On 14th February, a unique campaign was carried out by the youth leaders of Bamanwada and Dnyaneshwar Nagar to ask for their right to violence-free, fearless love. The campaign started with few young women coming together to create greeting cards to be presented to various stakeholders. These greeting cards were made with messages for creating an atmosphere where young people can experience love, free of violence and fear. The message in the cards were drafted by girls to be given to various stakeholders – asking for their support in their specific roles, eg. the card make for educational stakeholders asked them to make campuses violence-free by implementing POSH Act 2013, not hurting dignity of girls during administrative processes, and being approachable and non-judgemental when students approach teachers with their problems of love relationships. 

This was followed by two workshops – with senior college and junior college young women students of the LJNJ Mahila Sangh college. The workshops were on our constitutional right to violence-free love. It started with understanding what violence is, identifying certain acts by intimate partners as violence, difference between attraction and love, and our right to stand up to such violence. The most eye-opening for the young women was the idea of having a constitutional approach to love. This is the thought of founder Deepa Pawar who is leading this project for change led by young urban women in Mumbai. A strong follower of the ‘personal is political’, this thought is that just as we rightly demand equality, equity, justice, etc. in public life, we most certainly should hold our personal lives including our relationships to the same standard.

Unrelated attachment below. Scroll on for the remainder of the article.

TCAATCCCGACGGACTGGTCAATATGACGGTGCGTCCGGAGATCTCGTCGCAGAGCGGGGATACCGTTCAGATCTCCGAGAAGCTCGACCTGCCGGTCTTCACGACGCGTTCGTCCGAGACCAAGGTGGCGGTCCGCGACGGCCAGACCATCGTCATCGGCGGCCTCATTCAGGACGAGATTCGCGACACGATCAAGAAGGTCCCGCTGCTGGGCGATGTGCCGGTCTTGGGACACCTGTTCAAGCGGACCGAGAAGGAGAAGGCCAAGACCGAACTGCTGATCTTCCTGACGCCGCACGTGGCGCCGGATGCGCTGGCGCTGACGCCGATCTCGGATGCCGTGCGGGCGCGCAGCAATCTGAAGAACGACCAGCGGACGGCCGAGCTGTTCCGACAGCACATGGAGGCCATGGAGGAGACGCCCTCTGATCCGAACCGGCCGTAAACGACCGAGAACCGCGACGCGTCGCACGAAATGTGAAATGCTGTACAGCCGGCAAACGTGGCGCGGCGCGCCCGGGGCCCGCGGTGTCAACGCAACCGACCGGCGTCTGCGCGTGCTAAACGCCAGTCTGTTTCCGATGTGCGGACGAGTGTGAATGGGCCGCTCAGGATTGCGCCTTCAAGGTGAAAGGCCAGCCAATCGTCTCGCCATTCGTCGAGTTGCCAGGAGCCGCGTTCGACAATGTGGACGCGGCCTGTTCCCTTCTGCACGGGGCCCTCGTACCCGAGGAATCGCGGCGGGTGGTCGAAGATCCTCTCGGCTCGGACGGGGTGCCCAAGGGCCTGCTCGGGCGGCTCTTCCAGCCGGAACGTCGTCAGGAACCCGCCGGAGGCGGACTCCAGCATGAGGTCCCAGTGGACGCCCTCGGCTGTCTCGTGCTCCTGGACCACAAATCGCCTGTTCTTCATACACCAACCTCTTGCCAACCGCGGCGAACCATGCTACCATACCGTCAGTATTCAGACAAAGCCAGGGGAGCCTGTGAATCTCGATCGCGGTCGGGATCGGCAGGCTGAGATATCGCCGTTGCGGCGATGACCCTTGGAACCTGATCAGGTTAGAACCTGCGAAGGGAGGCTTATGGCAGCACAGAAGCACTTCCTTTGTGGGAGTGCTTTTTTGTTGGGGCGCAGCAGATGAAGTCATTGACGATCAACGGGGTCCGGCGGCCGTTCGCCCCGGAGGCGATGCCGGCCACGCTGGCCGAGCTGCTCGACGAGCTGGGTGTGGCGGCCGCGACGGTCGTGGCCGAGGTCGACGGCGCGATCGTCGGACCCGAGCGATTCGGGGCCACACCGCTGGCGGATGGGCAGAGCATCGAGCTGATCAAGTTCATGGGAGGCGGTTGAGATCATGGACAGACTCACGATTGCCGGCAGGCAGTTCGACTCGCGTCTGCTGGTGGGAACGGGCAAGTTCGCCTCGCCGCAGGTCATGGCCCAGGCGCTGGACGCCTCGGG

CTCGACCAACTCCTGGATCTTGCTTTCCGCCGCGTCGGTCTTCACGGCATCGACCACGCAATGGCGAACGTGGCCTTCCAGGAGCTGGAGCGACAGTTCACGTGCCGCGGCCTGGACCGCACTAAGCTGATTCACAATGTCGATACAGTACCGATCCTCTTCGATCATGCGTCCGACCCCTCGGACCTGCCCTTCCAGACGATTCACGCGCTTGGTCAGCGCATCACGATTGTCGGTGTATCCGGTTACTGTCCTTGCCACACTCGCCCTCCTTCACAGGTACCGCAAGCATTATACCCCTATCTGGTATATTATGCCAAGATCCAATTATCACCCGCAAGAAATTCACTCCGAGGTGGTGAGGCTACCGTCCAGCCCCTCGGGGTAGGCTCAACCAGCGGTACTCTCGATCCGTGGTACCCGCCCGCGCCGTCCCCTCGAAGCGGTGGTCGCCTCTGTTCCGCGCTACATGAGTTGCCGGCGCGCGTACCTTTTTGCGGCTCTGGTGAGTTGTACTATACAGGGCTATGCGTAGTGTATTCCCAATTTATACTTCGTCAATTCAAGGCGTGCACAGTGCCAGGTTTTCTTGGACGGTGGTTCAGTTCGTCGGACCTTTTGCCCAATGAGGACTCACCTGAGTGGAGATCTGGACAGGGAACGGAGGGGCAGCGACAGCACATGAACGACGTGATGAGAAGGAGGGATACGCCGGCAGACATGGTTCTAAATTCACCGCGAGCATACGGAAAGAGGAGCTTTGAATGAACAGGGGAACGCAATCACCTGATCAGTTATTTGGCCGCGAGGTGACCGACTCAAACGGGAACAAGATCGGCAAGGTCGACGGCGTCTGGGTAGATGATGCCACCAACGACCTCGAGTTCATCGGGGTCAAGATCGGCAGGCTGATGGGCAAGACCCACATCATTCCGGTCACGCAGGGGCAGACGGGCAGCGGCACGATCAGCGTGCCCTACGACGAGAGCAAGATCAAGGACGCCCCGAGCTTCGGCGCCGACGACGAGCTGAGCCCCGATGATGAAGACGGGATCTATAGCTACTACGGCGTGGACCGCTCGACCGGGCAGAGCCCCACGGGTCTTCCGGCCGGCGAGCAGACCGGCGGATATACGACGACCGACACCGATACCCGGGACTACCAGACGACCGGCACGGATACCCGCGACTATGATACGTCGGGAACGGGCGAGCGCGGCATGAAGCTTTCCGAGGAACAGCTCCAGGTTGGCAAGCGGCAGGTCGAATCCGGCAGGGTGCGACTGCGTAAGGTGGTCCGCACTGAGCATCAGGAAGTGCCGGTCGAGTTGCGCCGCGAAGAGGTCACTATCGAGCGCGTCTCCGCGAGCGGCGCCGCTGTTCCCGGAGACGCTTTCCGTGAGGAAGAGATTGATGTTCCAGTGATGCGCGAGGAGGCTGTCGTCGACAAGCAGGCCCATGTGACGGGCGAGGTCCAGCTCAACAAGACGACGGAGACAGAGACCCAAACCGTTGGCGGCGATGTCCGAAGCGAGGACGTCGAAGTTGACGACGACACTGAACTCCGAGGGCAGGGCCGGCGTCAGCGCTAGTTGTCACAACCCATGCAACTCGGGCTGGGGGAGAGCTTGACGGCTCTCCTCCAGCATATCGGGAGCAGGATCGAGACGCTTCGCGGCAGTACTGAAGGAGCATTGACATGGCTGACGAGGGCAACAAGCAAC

Lastly, a delegation young women presented the greeting cards with the above message to their Principal, Vice Principal and NSS teachers. These important education stakeholders were supportive and accepted the cards as a token of their support. As the Vice Principal of junior college said, “I am touched that girls are asking for my ‘love’ today, that they need such support. I will try my best.”

It was amazing how girls identified personal types of violence such as checking of mobile phones, along with structural indignities such as not allowing to use the toilet. They were vocal that they shall not suffer any violence in relationships quietly, which is where institutional support is extremely important for them to deal with such violence safely.

We shall be following up on the issues raised during this workshop with advanced trainings, and explore other stakeholders who can be given greeting cards with recommendations specific to them – such as police, Yuva Mandals, CBOs, Mahila Mandals, etc.